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Mark Joseph Stern in Slate:

“These are constitutional values, not partisan ones.”

While Slate is a left-leaning publication, we put this article in the “Center” category because of Mark Joseph Stern’s appeal to readers across ideologies. In it, Mr. Stern identifies a question, currently being adjudicated in the courts, that he believes could unite conservatives and liberals under a shared desire to protect constitutional rights: Can merely carrying a handgun justify police search and seizure? Liberals, he writes, should be worried about the erosion of the Second Amendment at the expense of broadening the Fourth. Read more »

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Polly Mosendz looked into what Trump loyalists, Hillary Clinton supporters and automated bots have in common. CreditDado Ruvic/Reuters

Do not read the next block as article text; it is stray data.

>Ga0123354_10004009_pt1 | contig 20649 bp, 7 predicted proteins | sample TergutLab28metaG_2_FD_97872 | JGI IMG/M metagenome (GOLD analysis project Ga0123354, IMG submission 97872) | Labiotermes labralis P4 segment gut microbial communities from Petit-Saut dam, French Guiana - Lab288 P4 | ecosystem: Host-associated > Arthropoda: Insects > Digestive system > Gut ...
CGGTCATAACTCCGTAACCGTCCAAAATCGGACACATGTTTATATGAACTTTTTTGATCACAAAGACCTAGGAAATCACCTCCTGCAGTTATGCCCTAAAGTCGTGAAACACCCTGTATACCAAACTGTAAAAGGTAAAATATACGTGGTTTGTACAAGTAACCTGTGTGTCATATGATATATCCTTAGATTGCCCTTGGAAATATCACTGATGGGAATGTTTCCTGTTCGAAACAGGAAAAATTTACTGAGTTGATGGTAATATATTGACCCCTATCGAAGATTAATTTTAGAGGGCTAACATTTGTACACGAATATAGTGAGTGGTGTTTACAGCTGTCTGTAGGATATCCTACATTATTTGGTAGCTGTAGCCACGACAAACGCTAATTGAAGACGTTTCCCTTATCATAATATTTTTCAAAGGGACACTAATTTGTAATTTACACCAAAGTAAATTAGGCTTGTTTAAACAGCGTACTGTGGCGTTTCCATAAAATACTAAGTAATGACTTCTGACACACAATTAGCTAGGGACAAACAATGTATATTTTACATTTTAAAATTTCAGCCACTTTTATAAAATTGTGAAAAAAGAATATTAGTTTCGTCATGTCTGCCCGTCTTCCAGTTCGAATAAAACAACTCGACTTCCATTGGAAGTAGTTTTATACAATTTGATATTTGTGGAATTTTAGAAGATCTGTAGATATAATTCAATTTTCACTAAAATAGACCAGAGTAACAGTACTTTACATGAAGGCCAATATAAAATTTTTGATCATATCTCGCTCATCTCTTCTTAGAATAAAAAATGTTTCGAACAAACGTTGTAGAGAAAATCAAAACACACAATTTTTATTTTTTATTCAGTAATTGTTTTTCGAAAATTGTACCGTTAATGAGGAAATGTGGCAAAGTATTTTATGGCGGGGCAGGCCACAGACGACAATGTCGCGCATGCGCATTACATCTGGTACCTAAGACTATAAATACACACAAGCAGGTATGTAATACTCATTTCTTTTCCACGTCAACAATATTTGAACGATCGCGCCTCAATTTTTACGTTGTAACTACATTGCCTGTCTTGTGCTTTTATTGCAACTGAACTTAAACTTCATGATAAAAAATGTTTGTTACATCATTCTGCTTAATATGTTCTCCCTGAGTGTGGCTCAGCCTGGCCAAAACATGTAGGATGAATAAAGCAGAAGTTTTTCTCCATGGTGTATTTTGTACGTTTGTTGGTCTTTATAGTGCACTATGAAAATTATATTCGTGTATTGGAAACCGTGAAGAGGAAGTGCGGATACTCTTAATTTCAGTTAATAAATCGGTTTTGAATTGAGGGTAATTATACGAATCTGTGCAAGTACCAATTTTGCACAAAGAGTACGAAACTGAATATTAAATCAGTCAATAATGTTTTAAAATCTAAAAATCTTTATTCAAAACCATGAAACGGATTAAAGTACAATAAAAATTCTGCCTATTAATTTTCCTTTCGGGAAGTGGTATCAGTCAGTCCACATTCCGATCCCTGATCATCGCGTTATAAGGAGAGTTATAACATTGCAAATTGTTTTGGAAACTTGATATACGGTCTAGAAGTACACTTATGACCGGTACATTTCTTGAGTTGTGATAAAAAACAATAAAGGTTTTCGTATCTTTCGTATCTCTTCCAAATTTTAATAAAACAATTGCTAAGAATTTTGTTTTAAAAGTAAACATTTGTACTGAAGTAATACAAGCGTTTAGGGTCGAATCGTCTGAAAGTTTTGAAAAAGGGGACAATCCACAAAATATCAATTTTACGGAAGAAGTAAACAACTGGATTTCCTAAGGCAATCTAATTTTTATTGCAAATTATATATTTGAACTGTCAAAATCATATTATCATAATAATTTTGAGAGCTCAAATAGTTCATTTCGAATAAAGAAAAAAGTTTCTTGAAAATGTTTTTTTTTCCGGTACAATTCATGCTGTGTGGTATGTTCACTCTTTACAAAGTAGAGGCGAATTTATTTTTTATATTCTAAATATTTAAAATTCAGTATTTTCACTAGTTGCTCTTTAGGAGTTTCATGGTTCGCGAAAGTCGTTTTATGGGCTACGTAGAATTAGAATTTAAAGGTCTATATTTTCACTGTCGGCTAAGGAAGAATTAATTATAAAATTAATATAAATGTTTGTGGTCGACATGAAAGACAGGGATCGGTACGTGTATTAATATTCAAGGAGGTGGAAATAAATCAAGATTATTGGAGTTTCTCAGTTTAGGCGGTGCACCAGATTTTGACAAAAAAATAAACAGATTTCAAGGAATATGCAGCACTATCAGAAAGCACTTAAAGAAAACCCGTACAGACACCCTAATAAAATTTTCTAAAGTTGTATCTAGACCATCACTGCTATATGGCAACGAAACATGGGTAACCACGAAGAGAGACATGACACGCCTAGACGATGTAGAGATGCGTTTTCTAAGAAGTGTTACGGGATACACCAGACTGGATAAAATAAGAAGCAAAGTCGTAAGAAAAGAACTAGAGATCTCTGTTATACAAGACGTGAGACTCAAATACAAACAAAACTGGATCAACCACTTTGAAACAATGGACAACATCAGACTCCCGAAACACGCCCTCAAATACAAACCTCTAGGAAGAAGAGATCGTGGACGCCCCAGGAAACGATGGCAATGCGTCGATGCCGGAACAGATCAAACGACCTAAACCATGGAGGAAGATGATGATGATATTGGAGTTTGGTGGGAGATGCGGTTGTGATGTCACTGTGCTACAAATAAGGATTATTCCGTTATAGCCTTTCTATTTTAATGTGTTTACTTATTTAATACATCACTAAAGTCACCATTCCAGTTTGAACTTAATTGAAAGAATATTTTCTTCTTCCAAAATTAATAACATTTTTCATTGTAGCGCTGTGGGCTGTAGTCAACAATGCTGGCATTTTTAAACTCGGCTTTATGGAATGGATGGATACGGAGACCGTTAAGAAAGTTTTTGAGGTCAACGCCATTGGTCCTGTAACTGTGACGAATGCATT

Polly Mosendz in Bloomberg:

“We set out to profile the lovers, haters, and robots that can be found in the replies to @realDonaldTrump to understand their motivations.”

What do Trump loyalists, Hillary Clinton supporters and automated bots have in common? According to Polly Mosendz, they constitute three of seven types of accounts likely to reply to the president on Twitter. Read more »

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Emma Green in The Atlantic:

“It’s not a place of perfect agreement or complete consensus. But it is a place where at least we’re all arguing about the same values […]”

Emma Green interviews Phil Gorski, a professor of sociology and religious studies at Yale, about his new book, “American Covenant.” In it, Mr. Gorski traces a history in which culture wars have undermined the “vital center” of American politics. In order to revive a shared ethos of civic values and responsibilities, Republicans and Democrats, believers and nonbelievers, must come together and re-learn how to talk to one another. Read more »